Precision Lasers for Demanding Projects

DeWalt DW079LG vs. Stabila LAR120G

Installing trim packages in luxury custom homes today requires a stricter level of precision than ever before. When millwork is meticulously shop-drawn room by room and trim details flow between spaces, it’s crucial to have agreed-upon reference lines that are understood and trusted by multiple trades. Typically the General Contractor will set a benchmark, or horizontal axis line, at 48 or 60 in. AFF (above finish floor). Floor and ceiling planes are determined from this line, as well as door heads, horizontal trim elevations, and device heights. Grid lines may also be established on the floor to keep finish wall planes square and parallel. Collectively, all of these lines are referred to as axis lines, and serve as the three-dimensional starting point for locating finishes. Read the full article…

Sanford & Hawley: A Family Tradition

Rarely a day goes by, especially when I’m on the road doing lumberyard events, where I don’t pinch myself and acknowledge how lucky I’ve been. I’m not talking about a career or an investment portfolio, or how big the steelhead was that I caught last summer. I’m talking about the people I’ve been fortunate to meet because of the Katz Roadshow: the carpenters and contractors; the manufacturers—marketing, production, and sales representatives; and especially the folks at the lumberyards we work with.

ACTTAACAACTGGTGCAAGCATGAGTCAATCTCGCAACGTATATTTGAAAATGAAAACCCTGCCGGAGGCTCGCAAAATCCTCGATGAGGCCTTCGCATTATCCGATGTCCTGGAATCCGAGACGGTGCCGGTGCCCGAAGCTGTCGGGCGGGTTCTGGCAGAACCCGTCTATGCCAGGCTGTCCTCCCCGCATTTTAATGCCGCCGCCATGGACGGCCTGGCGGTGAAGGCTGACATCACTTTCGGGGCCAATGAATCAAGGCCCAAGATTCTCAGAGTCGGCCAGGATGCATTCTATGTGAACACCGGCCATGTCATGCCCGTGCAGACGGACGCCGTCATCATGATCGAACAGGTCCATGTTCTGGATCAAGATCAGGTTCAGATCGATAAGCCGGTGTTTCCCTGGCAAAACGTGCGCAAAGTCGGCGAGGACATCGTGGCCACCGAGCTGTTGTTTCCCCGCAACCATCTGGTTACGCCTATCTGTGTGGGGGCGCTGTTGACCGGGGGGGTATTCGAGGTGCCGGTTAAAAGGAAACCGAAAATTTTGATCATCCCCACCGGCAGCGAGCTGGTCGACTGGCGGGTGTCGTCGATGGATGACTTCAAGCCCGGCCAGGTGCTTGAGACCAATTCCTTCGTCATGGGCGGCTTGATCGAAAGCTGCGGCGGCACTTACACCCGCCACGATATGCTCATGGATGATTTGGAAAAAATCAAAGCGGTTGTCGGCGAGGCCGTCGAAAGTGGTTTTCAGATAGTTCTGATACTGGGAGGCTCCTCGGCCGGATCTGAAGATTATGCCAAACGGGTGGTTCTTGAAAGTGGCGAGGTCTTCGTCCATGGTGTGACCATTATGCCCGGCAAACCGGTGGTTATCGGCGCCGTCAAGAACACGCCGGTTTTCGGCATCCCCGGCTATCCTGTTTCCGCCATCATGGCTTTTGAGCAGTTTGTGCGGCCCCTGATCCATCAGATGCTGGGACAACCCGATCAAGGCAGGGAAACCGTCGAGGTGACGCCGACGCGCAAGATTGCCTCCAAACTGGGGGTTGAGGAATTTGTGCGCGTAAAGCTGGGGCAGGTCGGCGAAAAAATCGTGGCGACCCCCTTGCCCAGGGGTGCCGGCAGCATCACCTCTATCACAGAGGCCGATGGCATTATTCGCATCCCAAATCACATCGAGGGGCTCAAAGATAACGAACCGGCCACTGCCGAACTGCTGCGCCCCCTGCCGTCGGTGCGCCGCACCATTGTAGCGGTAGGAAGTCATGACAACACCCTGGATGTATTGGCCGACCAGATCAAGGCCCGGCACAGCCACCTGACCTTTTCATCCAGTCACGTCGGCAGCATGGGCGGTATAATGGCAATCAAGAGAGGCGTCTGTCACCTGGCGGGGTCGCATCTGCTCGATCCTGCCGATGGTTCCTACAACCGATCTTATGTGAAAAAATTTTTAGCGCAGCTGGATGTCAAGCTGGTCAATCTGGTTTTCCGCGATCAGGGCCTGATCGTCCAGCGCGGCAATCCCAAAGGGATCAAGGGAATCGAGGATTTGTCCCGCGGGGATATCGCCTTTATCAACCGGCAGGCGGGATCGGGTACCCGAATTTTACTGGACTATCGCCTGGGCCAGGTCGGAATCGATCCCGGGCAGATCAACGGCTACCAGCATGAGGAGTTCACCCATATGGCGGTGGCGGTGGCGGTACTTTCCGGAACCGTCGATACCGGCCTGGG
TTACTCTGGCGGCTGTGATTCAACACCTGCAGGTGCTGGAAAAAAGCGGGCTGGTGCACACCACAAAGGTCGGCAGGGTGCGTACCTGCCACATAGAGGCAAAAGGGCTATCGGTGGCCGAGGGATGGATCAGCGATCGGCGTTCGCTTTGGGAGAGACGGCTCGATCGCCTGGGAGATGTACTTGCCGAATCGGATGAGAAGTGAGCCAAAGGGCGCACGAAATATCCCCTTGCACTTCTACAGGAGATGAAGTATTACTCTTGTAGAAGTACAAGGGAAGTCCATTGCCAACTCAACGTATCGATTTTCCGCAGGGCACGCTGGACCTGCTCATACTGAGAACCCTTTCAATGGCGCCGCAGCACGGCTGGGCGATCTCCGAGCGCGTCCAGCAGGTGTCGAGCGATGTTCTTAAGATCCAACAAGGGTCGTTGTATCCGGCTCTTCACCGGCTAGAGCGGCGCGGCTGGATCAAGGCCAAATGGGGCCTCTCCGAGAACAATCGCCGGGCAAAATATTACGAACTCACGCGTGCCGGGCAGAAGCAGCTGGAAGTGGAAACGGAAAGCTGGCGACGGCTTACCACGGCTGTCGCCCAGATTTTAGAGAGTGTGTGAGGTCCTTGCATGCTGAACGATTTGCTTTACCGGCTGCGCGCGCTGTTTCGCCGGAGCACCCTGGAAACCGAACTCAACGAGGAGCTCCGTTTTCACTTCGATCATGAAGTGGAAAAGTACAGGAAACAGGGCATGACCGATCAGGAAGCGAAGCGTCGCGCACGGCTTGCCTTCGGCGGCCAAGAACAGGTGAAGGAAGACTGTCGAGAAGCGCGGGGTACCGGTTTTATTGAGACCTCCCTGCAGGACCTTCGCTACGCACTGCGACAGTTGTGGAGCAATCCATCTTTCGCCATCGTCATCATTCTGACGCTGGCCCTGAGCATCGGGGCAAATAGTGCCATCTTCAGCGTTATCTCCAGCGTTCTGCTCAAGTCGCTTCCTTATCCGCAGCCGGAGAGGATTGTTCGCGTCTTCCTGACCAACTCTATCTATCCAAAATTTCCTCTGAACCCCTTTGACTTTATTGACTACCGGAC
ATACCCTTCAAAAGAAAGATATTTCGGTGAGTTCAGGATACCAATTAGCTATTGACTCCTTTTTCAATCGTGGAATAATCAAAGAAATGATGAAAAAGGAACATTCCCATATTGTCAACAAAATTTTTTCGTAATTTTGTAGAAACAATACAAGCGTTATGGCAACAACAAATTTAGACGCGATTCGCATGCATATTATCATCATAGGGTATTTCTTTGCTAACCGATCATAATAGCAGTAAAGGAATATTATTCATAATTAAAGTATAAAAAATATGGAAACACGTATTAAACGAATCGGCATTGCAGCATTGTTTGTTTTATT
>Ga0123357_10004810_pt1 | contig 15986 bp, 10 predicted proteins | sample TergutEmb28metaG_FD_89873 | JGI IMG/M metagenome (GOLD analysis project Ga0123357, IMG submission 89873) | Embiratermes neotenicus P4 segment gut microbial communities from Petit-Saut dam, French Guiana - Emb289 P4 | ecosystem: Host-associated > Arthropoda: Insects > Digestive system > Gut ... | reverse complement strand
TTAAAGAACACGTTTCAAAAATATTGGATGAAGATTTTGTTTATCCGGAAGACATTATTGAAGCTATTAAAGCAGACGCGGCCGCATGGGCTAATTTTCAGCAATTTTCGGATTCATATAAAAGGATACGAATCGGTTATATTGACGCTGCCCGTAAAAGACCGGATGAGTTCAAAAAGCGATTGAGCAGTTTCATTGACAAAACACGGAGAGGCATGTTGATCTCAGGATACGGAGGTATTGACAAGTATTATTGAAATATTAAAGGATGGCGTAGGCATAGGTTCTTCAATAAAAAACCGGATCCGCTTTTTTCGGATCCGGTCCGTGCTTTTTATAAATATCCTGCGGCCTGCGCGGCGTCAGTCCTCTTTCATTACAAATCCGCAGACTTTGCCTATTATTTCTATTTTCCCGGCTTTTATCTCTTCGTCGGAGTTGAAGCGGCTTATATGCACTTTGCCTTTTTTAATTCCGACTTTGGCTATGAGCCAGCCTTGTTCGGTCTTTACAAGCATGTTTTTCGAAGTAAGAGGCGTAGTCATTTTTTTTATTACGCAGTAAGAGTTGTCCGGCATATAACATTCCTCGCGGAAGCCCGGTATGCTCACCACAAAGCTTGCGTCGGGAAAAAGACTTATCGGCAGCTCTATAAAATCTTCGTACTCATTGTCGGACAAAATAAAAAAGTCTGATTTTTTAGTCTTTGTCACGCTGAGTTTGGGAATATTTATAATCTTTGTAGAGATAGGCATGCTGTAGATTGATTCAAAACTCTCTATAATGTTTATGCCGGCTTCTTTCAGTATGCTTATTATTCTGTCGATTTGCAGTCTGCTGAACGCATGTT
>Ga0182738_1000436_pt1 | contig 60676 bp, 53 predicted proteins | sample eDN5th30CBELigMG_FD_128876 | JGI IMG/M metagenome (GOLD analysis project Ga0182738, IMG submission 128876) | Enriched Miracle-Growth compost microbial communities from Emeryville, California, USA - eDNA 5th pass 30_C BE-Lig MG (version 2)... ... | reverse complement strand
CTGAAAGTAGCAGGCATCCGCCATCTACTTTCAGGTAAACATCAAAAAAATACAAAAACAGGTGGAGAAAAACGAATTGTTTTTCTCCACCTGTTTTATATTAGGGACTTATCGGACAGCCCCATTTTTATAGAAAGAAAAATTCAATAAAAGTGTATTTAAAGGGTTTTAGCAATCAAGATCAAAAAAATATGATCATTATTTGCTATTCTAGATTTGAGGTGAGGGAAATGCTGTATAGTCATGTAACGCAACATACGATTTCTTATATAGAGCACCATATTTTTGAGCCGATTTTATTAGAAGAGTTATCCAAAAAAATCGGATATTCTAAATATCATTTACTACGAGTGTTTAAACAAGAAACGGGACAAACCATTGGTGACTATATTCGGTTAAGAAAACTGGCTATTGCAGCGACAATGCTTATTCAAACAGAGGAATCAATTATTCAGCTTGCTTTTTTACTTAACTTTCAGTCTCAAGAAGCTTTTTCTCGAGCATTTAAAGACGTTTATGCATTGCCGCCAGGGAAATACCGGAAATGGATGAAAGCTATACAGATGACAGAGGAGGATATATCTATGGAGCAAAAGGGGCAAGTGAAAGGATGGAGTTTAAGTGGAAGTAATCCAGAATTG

Sanford & Hawley is a perfect example. Read the full article…

On the Road: Jay-K Independent Lumber

We recently did another Katz Roadshow Finish Carpentry event at Jay-K Independent Lumber, in New Hartford, NY. This yard is one of our favorite Katz Roadshow hosts—these folks really get it; they want to help their customers by providing quality educational events. During one of the breaks, Jonas Kelly, the current President of the yard, suggested that before leaving town, we stop by their Woodshop. He said their shop foreman might surprise me. Boy, was he right. But first, some background. Read the full article…

Rules for Proportion

From the Greeks to the Golden Rectangle

Co-authored by Todd Murdock

When it comes to rules of proportion, I never understood the whole picture. At least not until recently, not before spending the last three years studying the classical orders with Todd Murdock—one SketchUp rendition at a time. Now I know why I had such a hard time understanding the rules of proportion. There are none. They don’t exist. But there are guidelines. Read the full article…

The Krenov School of Fine Woodworking

For over twenty years, hundreds of passionate, fine woodworkers enjoyed the unique experience of learning directly from James Krenov, founder of what was then known as the College of the Redwoods, Fine Furniture Program in Fort Bragg, California.

James Krenov trained under Swedish furniture designer, Carl Malmstem. Like Malmstem, Krenov reached out to people through his furniture. He loved the functionality of fine furniture, he marveled at the process of furniture making, and he deeply appreciated how each piece tells a story. As a recognized furniture maker and popular lecturer, Krenov moved from Sweden to Northern California in 1981, where he was invited to develop and direct the Fine Furniture program. Read the full article…